Volcano Watch - Anatahan Volcano's ash clouds reach new heights

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The U.S. Geological Survey (USGS), in cooperation with the Emergency Management Office (EMO) in the Commonwealth of the Northern Mariana Islands, continues to monitor Anatahan volcano. We last "visited" Anatahan through a Volcano Watch article in April 2004, while it was experiencing its second major eruptive episode. The current eruptive activity began on January 4, 2005.

Ash cloud rising from volcano

Ash cloud from Anatahan volcano. (Public domain.)

Anatahan volcano lies 120 km (80 miles) north of the island of Saipan and about 2,200 km (1,400 miles) south of Tokyo, Japan. In May 2003, Anatahan came to life after hundreds of years of quiescence, resulting in airport closures, the contamination of catchment water supplies on Saipan, and declaration of Anatahan Island as unsafe.

The eruption unleashed an ash cloud that billowed, at times, about 10,000 meters (32,000 feet) over the volcano. In another episode, the collapse of the eruption column fed speeding clouds of hot ash down the slopes of the east crater, incinerating and scalding everything in their path.

By October 2003, seismic activity at Anatahan returned to normal background levels, and ash emission ceased from the east crater. During the eruption, the floor of the volcano's east crater was lowered by almost 60 meters (200 feet), and the east crater widened by almost 40 centimeters (about 15 inches).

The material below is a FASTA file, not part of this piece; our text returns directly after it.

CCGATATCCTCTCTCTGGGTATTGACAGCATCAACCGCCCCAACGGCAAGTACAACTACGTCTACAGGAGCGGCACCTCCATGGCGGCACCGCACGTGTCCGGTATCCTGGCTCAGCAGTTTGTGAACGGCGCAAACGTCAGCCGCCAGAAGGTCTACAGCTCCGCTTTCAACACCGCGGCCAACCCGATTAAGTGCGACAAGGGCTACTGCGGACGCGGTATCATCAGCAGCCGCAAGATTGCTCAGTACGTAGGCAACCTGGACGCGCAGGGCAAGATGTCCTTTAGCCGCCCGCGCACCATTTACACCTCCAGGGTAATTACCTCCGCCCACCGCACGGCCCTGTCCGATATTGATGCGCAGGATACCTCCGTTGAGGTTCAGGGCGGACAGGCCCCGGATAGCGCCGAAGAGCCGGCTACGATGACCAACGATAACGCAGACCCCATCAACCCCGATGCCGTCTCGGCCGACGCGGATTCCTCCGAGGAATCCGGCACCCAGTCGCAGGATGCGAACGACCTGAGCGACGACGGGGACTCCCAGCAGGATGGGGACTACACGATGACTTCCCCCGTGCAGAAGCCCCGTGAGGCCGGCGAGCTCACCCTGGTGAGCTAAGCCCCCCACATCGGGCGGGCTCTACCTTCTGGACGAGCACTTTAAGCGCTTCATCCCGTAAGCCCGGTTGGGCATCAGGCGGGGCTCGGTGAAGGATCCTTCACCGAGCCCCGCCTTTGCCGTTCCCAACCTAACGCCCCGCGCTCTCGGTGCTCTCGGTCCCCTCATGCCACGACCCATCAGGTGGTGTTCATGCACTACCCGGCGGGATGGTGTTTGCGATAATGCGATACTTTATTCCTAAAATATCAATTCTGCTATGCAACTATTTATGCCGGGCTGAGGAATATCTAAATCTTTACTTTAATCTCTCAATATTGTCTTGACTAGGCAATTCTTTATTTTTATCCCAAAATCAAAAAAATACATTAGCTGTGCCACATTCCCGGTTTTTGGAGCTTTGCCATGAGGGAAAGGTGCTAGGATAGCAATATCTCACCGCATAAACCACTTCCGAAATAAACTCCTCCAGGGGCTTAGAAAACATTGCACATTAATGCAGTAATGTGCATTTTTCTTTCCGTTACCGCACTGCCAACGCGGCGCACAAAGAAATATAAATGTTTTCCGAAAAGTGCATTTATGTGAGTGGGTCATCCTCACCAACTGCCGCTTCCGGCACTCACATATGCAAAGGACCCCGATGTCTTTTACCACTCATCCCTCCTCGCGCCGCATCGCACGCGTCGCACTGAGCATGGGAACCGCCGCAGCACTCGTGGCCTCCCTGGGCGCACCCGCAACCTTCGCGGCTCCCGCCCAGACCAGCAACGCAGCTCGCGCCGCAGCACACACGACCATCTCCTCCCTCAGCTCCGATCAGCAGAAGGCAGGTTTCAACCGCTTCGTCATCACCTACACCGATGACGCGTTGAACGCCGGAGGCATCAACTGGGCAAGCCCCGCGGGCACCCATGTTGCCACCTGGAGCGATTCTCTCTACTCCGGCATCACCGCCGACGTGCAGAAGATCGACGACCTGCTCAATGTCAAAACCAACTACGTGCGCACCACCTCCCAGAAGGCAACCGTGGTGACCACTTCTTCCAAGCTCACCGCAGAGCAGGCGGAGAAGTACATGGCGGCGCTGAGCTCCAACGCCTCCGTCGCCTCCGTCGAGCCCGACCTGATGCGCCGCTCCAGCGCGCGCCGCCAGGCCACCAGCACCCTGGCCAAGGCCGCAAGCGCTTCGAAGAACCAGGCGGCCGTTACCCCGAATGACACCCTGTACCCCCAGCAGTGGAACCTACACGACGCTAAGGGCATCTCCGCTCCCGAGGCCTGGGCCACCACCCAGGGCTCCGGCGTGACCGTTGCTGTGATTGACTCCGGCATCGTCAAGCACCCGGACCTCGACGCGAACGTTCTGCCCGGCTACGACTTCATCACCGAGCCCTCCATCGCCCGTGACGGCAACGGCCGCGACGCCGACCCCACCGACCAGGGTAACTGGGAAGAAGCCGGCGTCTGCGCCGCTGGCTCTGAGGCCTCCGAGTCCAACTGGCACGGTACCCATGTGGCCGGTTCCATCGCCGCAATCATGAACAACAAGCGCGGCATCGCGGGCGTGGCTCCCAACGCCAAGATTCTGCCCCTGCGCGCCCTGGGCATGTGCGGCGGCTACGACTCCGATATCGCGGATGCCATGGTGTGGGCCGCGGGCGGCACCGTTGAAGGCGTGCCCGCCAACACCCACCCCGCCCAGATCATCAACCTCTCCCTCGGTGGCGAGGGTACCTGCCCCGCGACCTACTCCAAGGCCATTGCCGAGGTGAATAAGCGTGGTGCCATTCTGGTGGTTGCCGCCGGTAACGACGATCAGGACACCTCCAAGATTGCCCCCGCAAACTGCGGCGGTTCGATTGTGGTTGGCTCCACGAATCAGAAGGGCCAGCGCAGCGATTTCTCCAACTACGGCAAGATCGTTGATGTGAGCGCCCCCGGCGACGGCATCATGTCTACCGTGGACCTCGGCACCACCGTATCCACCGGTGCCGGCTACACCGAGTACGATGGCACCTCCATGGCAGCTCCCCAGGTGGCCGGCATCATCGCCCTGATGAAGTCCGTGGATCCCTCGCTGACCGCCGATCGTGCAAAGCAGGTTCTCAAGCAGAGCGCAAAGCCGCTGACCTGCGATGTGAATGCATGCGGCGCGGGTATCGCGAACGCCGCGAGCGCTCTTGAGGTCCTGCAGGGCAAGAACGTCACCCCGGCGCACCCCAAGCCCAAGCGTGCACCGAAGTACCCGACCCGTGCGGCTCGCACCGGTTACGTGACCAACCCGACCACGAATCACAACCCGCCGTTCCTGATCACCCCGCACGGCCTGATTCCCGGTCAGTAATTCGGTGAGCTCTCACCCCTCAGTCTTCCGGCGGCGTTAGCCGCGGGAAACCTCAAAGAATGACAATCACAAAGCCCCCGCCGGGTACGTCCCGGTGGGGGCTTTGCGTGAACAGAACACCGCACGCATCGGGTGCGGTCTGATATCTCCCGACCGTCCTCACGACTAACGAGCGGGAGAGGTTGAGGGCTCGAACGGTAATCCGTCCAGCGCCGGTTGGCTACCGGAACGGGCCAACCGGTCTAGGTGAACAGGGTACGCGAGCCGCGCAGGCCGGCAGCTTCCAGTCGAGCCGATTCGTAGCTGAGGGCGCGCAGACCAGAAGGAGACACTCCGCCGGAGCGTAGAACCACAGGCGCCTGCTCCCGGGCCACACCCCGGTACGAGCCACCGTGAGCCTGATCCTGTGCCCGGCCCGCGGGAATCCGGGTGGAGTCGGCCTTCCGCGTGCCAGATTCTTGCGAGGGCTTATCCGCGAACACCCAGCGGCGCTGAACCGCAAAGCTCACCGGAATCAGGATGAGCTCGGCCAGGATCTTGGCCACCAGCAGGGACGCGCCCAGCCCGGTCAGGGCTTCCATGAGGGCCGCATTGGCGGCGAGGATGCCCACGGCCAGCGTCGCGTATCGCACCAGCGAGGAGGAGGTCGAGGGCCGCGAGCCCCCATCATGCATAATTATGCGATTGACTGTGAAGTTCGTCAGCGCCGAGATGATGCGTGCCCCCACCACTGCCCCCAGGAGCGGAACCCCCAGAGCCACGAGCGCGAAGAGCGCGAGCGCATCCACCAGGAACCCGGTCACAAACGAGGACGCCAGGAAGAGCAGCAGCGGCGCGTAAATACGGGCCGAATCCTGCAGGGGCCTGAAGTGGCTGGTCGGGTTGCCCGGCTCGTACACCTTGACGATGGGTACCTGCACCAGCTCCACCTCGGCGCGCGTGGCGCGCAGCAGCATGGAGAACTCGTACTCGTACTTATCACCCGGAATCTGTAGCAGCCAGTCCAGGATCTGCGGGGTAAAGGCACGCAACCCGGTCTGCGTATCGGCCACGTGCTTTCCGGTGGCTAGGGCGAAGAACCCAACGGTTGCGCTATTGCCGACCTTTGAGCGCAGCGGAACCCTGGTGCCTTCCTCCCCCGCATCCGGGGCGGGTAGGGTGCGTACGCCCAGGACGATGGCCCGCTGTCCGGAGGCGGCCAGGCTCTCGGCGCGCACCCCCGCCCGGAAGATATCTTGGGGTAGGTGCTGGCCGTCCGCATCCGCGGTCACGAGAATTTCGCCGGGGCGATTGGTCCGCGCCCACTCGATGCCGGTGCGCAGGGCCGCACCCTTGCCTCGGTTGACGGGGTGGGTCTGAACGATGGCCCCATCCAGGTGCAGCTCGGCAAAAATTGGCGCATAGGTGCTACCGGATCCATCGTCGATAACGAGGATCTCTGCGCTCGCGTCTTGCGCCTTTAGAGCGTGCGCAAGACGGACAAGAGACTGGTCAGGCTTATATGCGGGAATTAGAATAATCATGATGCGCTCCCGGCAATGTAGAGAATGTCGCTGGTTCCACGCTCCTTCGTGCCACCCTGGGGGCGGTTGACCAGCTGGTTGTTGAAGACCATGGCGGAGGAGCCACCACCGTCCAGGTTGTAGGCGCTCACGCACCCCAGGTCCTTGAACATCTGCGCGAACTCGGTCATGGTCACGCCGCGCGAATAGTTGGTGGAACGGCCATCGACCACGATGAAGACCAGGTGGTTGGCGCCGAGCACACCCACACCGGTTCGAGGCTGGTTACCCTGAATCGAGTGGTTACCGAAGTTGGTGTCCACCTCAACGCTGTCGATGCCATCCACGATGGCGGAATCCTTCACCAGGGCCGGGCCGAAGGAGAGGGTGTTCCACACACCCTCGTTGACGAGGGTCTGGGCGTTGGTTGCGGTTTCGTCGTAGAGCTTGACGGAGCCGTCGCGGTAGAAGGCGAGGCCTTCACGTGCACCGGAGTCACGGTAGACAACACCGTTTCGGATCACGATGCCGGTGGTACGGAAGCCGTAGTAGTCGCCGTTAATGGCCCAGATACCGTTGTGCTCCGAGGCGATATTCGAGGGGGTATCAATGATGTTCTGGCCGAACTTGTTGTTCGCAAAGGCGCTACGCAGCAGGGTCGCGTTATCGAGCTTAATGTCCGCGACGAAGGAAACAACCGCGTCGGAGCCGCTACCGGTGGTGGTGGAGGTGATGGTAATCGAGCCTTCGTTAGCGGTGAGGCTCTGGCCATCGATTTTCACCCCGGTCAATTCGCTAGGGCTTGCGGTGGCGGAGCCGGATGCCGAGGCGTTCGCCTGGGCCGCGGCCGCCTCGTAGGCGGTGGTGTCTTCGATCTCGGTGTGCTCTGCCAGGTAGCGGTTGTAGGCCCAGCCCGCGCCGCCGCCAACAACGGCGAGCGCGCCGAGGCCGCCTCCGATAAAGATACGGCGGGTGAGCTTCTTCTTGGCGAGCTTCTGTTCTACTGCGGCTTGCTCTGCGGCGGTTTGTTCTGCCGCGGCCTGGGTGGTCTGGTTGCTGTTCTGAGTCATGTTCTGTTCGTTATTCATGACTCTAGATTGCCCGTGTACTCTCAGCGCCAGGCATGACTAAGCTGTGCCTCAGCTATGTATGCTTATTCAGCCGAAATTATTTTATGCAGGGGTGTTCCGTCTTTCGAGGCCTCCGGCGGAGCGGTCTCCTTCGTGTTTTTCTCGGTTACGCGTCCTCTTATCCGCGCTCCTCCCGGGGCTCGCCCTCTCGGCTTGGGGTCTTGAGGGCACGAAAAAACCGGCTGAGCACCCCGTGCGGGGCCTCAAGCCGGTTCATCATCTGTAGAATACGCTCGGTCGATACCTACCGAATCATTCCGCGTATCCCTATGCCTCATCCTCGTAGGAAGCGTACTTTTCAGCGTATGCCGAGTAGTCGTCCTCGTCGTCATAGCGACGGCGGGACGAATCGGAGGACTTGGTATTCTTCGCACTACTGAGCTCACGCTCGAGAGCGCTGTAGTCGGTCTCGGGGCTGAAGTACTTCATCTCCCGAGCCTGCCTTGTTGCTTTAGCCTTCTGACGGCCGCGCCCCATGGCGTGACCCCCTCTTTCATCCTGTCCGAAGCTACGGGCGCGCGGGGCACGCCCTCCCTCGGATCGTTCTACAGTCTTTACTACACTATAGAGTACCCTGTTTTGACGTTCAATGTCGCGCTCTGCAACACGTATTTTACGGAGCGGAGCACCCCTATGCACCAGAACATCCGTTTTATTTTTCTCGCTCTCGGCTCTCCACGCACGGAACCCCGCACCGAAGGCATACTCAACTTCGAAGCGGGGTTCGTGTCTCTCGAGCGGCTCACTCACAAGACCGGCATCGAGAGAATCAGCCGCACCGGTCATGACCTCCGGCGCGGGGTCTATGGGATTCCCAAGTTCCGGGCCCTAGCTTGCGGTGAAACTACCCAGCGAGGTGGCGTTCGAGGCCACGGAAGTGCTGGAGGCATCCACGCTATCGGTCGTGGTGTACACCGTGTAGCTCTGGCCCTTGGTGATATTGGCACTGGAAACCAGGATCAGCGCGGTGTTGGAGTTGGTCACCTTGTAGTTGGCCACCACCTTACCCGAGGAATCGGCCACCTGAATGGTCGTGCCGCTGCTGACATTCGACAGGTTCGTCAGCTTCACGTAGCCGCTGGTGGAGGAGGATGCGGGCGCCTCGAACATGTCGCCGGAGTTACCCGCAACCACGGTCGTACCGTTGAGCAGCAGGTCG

On April 6, 2004, Anatahan reawakened for a period of nearly four months with a considerably less vigorous eruption. This phase was characterized by the growth of a spatter cone within the volcano's east crater. During its peak, the explosions from the volcano were recorded at a rate of once a minute, and ash reached several thousand feet into the atmosphere. By the end of July, earthquake and eruptive activity had stopped, and a USGS field crew was dispatched to repair seismic equipment and make measurements to determine changes in the volcano's shape.

The most recent series of eruptive episodes began around January 5, 2005, as volcanic tremor (continuous vibrations of the ground) was recorded and low-level ash expelled. This eruptive period lasted for about a month, after which activity became sporadic. During this episode, the inner crater of the volcano filled with fresh material and ejecta, including lava bombs over a meter in diameter.

On April 6, 2005, a very large explosion emitted an estimated 50 million cubic meters of ash during Anatahan's most energetic activity, to date, blowing out the growing spatter cone in the east crater. Over a five-hour period, the eruptive column and the amplitude of harmonic tremor grew, peaking around 0300 local Anatahan time on April 6, when the ash from the volcano reached a height of 15,000 meters (50,000 feet), higher than the altitude of commercial airline flight paths.